One of the major legislative tests of eligibility for citizenship was the case of Bhagat Singh Thind, a Punjabi who had come to the U.S. in 1913. He had been granted a certificate of naturalization but it was later contested. The case went to the U.S. Supreme Court, which ruled that Bhagat Singh Thind was not white and therefore his citizenship was revoked. As a result of the ruling, the Justice Department began proceedings to de-naturalize Sikhs who had already obtained citizenship. Since Sikhs were no longer considered citizens, they were not allowed to own land.
In the first two decades of the 20th century, Sikhs were affected by the debate over eligibility for citizenship. According to statutes enacted in 1790, free “white” persons were eligible for naturalization. After the Civil War, people of African descent were included by exception. But “white” remained the norm. By 1915, courts across the nation were adjudicating cases, with Japanese, Syrians, Bengalis and Punjabis all pressing claims for “whiteness.”
One of the major legislative tests of eligibility for citizenship was the case of Bhagat Thind, a Punjabi who had come to the U.S. in 1913, married an American woman, and served in the armed forces during World War I. He had been granted a certificate of naturalization by the District Court of Oregon. But the Oregon Bureau of Naturalization contested the matter. The case went to the U.S. Supreme Court.
The Supreme Court ruled against Thind’s citizenship on the basis of race, despite the argument that Indian and European peoples shared a common “Indo-European” racial background. Although experts testified that Thind was a Caucasian, the court ruled that not all Caucasians are “white,” at least in the perception of the “common man.” The framers of the naturalization law, the judges maintained, did not have Indians in mind. “The words of familiar speech, which were used by the original framers of the law, were intended to include only the type of man whom they knew as white.”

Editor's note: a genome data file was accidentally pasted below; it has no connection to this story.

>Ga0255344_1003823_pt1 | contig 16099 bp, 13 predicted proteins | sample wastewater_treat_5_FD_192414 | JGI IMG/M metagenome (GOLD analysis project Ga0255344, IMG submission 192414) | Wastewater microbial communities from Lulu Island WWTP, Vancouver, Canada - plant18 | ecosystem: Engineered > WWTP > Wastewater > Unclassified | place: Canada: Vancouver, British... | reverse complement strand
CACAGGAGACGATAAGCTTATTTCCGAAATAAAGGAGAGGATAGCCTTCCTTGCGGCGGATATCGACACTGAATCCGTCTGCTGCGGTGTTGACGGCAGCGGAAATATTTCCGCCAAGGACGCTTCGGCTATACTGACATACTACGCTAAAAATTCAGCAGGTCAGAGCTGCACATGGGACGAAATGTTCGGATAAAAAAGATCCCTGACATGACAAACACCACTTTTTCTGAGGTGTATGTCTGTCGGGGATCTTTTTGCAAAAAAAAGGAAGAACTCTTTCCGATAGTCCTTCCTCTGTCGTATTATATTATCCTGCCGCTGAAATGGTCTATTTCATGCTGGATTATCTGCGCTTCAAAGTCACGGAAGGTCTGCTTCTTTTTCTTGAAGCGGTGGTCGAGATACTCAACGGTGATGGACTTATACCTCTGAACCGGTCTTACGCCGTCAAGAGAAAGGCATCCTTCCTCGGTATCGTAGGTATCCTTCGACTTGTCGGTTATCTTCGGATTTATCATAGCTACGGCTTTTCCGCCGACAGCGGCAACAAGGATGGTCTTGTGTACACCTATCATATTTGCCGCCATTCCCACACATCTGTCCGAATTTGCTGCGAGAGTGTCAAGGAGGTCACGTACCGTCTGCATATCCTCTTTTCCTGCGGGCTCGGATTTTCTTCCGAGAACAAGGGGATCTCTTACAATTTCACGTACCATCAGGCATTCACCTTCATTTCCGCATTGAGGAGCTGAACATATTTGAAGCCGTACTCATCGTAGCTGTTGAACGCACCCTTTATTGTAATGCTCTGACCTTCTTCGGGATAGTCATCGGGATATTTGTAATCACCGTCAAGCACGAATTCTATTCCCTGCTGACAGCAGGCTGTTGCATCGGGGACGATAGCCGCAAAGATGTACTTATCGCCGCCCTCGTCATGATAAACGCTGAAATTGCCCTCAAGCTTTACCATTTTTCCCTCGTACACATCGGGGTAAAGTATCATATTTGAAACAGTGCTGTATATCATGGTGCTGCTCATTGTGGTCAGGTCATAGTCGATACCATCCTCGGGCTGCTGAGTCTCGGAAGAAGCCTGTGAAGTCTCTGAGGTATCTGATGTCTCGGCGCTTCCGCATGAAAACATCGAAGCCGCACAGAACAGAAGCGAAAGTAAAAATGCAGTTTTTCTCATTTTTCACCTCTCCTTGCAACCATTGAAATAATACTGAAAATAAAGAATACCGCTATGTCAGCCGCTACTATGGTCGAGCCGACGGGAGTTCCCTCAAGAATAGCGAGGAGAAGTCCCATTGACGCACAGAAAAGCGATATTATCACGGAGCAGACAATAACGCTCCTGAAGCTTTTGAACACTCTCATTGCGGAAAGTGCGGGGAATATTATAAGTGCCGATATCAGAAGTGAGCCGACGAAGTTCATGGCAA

The case was clearly about race, not about religion, but it deeply affected the Sikh community. In the wake of the Thind decision, the Justice Department began proceedings to de-naturalize some of the 69 Indians, mostly Sikhs, who had already obtained citizenship. There were also moves, especially in California, to take land from Indians who owned or leased property. Suddenly the 1913 law that forbade aliens from owning land applied, without ambiguity, to the Sikhs. Some Sikhs were able to circumvent the act by joint ownership with American wives or partners, but the climate was not conducive to the further growth of the Sikh community. As a “white wall” went up in America, the early era of immigration from the Punjab came to an end.